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New York AG sues Ernst & Young in Lehman probe

New York AG sues Ernst & Young in Lehman probe

New York's attorney general is suing accounting giant Ernst & Young, accusing it of helping defunct investment bank Lehman Brothers hide billions of dollars in debt from investors even as it teetered on the brink of financial collapse.
The civil lawsuit, filed by Attorney General Andrew Cuomo on Tuesday, days before he's due to be sworn in as the state's governor, marks the first government legal action stemming from the collapse of Lehman Brothers, one of the first milestones of Wall Street's 2008 meltdown.
It targets a practice known as "Repo 105," in which _ the lawsuit says _ Lehman Brothers made temporary overseas sales of securities, often lasting only days, and then used the money to pay off debts ahead of key quarterly reports to investors.
The system allowed the company to hold on to the inventory required by its customers while concealing debts from nervous investors, who otherwise might have sold off their shares.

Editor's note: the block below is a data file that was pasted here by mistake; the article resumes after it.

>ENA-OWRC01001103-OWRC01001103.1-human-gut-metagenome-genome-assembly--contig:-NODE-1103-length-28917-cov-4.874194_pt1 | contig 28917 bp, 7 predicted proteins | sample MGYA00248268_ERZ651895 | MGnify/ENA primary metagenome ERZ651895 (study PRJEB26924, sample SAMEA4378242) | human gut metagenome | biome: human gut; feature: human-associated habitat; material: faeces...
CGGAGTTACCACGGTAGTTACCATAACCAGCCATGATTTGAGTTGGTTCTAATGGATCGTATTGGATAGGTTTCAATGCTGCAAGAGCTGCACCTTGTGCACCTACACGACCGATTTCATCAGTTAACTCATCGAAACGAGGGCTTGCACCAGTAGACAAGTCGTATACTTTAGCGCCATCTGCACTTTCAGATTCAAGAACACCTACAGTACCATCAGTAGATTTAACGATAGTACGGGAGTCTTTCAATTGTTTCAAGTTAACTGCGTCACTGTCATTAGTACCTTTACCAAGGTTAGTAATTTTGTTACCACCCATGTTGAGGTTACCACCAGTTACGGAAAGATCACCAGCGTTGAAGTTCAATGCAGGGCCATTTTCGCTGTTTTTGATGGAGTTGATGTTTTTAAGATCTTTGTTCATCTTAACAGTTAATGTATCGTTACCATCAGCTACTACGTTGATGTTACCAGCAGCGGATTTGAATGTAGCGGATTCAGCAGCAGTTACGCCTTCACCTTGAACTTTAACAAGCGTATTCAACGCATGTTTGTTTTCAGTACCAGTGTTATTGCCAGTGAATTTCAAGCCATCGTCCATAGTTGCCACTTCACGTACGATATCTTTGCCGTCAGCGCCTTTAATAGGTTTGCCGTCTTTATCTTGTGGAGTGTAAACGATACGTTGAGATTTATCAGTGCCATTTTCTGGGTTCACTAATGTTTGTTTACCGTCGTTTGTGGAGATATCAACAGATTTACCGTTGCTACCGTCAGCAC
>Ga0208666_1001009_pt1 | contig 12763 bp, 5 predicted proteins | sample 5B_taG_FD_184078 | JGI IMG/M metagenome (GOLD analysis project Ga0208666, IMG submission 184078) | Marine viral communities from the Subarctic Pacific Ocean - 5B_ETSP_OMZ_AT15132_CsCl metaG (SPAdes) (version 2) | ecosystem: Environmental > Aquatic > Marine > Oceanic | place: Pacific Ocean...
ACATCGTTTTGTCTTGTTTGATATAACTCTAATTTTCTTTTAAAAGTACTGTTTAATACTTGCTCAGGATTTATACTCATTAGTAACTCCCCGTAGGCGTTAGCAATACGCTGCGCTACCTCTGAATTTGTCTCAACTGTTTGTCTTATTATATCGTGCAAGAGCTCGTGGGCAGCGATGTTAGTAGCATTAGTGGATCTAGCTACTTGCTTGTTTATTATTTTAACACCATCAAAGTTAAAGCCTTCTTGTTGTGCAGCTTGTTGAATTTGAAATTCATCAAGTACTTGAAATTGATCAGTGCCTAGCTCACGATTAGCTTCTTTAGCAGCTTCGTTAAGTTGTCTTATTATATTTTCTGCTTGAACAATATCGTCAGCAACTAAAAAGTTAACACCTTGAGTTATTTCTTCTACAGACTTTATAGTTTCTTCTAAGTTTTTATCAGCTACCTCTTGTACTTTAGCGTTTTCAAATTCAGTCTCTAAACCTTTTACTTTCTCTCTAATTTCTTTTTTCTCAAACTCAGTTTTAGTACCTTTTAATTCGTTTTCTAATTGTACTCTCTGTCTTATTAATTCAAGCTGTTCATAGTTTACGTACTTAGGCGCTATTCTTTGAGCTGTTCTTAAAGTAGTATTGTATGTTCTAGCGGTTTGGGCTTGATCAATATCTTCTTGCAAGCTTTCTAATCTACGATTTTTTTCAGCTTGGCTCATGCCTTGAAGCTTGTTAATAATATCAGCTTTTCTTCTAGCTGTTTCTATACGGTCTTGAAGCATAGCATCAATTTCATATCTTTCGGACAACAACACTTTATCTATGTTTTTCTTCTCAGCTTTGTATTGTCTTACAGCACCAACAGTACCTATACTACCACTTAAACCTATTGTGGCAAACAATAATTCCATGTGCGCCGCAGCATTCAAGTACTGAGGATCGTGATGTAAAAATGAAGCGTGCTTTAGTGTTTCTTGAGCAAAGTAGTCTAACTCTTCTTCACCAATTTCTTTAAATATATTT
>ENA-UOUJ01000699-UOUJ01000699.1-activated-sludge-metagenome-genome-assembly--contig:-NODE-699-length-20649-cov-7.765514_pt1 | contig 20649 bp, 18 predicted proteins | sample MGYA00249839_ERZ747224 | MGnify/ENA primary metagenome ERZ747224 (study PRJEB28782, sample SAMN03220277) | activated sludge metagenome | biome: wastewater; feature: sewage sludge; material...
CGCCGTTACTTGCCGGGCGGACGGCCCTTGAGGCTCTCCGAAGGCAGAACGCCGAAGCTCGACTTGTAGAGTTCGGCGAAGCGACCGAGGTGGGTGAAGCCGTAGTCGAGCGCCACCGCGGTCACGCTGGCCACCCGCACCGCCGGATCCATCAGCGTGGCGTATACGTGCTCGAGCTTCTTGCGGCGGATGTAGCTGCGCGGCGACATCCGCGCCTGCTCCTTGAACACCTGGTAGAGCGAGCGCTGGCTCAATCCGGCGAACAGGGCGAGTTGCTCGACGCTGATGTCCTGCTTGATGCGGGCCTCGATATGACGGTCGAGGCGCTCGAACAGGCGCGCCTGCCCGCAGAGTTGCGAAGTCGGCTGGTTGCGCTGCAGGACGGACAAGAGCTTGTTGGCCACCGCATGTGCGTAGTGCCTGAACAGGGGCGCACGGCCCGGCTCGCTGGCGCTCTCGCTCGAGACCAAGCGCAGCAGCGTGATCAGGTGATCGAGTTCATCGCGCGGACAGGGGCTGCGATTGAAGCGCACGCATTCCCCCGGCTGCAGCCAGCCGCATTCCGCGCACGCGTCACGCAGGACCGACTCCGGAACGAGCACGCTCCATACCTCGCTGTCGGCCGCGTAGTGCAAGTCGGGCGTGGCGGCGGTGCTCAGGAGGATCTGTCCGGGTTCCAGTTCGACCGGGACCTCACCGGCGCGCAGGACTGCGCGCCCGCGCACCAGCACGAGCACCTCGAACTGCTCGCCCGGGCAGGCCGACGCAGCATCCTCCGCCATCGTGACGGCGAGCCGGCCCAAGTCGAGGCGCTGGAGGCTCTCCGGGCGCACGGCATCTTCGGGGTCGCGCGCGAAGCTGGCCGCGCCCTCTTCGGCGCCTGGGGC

The lawsuit claims that, as auditor, Ernst & Young signed off on the practice with full understanding that it was being used to deceive investors. From the launch of "Repo 105" in 2001 until the Lehman Brothers bankruptcy in 2008, Ernst & Young was paid more than $150 million for its auditing and accounting work for Lehman Brothers.
Ernst & Young said in a statement that it would defend itself in court and called the lawsuit "a significant expansion of the Martin Act" used to prosecute the case.
"There is no factual or legal basis for a claim to be brought against an auditor in this context where the accounting for the underlying transaction is in accordance with the Generally Accepted Accounting Principles," the statement said. "Lehman's audited financial statements clearly portrayed Lehman as a highly leveraged entity operating in a risky and volatile industry."